Where are the women in politics?

29 May 2015

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Despite significant efforts to bridge the gender gap, women remain under-represented in political leadership positions across the globe.

Only one in five parliamentarians around the world are women.

With only 26 per cent female representation in the lower house of our national parliament, Australia is ranked 42nd worldwide.

We trail behind countries like Spain, Germany and even Rwanda, which has the highest share at nearly 64 per cent of parliament.

Australian politics expert Dr Jenny Stock says there are a few factors contributing to the low number of women in politics.

She highlights the fact that, until not long ago, public office was for men and women were confined to domestic support roles.

Dr Stock tells upstart that women often have to sacrifice a lot for a job in office, unlike many of their male counterparts.

“Women always have this handicap in that they are also trying to be daughters, sisters, wives, mothers and that takes up a lot of time and energy,” she says.

“They don’t have a wife at home doing that for them. It’s just a lot harder.”

Yet when women do run, particularly in local electorates in lower houses, they do very well. Stock suggests this is because women have better human relationship skills, read body language well and are good communicators.

City of Yarra councillor Jackie Fristacky agrees with Stock. She tells upstart that she delayed a political career due to family.

“It’s harder for women to give up their family relationships and family demands. I wouldn’t have stood for council until my children were in their teenage years,” Fristacky says.

However, Fristacky does not believe her gender influenced her ability to excel in her role as councillor or previous position as mayor.

She believes that female politicians can bring positive traits to parliament and stresses the need for their election.

“[Female politicians] are more constructive, consensus driven, conciliatory and less inclined to be into the sort of aggressive tactics that men are.

“I think they’re more focused. It is certainly my experience as a chancellor that there is a positive effect on the dynamics too,” she says.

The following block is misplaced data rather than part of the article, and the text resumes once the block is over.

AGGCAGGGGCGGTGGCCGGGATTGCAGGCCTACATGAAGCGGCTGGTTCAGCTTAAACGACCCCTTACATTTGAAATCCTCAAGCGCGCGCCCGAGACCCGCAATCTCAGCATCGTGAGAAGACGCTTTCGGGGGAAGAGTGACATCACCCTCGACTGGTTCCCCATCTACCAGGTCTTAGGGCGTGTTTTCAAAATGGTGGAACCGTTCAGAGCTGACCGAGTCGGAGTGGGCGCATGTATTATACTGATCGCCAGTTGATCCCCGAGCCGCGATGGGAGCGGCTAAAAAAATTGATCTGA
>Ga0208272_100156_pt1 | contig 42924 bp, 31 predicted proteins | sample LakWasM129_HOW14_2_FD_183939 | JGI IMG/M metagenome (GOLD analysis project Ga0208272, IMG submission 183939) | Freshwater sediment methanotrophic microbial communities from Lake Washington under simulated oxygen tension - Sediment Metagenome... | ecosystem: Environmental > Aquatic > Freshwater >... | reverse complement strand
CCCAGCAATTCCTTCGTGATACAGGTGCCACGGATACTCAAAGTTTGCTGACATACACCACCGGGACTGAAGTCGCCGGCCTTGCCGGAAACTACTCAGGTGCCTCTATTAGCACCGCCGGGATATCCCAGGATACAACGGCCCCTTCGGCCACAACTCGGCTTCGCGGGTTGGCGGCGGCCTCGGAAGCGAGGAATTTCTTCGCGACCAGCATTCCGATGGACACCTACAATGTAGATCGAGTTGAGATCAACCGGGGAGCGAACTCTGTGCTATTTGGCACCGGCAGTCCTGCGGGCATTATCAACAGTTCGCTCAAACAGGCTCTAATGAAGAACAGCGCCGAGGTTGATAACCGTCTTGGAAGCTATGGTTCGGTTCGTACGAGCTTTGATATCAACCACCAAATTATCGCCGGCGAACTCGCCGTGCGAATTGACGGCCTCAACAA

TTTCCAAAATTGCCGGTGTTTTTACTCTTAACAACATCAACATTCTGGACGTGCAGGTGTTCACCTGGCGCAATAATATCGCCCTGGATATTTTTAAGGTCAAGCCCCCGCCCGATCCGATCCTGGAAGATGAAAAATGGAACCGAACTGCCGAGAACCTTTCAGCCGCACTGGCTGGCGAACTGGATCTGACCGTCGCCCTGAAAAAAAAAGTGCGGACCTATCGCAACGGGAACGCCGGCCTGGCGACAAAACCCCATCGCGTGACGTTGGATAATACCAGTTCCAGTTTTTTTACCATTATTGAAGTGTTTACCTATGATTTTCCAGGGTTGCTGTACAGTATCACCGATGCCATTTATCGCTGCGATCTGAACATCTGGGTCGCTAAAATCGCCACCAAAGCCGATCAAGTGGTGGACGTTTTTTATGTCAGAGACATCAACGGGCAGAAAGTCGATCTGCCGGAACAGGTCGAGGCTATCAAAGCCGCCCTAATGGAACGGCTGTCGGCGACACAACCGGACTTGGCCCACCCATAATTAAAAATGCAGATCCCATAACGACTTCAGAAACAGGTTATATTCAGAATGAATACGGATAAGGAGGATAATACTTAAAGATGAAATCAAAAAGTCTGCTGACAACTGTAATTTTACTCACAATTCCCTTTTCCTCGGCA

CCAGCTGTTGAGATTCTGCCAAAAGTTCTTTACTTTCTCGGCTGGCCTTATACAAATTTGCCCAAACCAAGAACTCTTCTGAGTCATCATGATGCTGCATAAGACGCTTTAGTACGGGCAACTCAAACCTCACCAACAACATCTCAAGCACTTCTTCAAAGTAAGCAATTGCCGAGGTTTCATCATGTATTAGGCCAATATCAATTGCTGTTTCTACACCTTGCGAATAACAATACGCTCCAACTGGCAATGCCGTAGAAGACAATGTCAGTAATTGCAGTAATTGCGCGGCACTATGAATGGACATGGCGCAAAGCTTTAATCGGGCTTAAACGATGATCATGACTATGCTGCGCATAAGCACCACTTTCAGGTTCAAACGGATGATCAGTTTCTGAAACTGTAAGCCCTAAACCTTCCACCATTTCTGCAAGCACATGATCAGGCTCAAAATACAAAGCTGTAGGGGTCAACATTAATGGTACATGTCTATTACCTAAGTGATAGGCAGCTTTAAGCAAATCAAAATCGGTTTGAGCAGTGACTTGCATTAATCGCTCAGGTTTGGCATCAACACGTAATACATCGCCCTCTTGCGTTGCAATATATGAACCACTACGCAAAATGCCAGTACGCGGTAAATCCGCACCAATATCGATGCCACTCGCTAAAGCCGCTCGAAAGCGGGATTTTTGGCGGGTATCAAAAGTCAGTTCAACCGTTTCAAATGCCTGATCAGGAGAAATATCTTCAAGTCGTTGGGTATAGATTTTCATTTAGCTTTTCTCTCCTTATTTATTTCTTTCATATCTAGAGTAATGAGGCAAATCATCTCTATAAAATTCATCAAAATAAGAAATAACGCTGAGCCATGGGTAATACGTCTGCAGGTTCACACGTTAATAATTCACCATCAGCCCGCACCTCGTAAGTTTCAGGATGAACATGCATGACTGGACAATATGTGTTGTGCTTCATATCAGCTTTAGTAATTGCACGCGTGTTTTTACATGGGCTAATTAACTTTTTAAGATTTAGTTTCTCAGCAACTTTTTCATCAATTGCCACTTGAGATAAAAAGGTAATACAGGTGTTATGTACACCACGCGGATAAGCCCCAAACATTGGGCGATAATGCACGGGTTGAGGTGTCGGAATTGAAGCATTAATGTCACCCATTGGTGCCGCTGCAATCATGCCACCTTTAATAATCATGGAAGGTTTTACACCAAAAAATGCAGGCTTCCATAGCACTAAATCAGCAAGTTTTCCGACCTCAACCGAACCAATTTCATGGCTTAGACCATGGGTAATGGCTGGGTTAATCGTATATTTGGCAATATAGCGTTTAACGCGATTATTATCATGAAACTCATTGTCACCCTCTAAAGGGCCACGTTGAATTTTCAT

Unlike Australia, many countries have recognised the positive effects of having women in positions of power, not only for policy making but to promote women’s leadership.

Some of the best rates of female political representation can be found in Scandinavian countries where electoral quotas apply.

In the 1970s, political parties in Denmark, Sweden and Norway introduced a voluntary gender quota, which has resulted in high numbers of female political representatives.

At 44.7 per cent, Sweden has one of the highest percentages of women in parliament with the remainder of Nordic countries all placing in the top ten.

Stock believes that implementing quotas in Australia would be the best way to see more women in parliament. However, she is also wary of women in parliament becoming fillers.

“You can have people in parliament but if they’re not heard and listened to respectfully then they might just be filling up the seats,” she says.

She suggests that despite the huge progress in Australian politics, it is more clear than ever that women in politics face discrimination.

“As soon as women appear in public, the first thing the male gaze does is look at their appearance and what they’re wearing. The critical eyes passes over long before the brain engages with what they’re saying or what they stand for,” Stock says.

She says this is evident when examining the sexism and misogyny that Julia Gillard faced as Australia’s first female prime minister.

Although we no longer have a female prime minister, some believe Queensland offers an example of balanced female representation.

Earlier this year, Queensland made history when Annastacia Palaszczuk and Leeanne Enoch were elected.

As a result, in an Australian first, Queensland’s cabinet has a majority of eight women and six men, as well as its first ever Indigenous MP.

Queensland’s election results aside, given the fluctuating nature of women’s presence in politics, Stock thinks we have a long way to go.

“Julia Gillard and Julie Bishop are not token women by any means. They got there through darn hard work. And because there’s so few [women in politics], you can’t say they’re the beginning of the great avalanche of women or anything like that,” Stock says.

At present, 29 per cent of parliament is female and only one in eight premiers are women despite females making up more than 50 per cent of Australia’s population.

It is clear that Australia needs to look towards finding a better way to encourage and welcome more women into politics, whether it be through the implementation of a quota or not.


Ewa Staszewska

Ewa Staszewska is a third-year journalism student at La Trobe University. You can follow her on Twitter: @EwaStaszewska.




Featured image by the Department of Foreign Affairs and Trade via Wikimedia Commons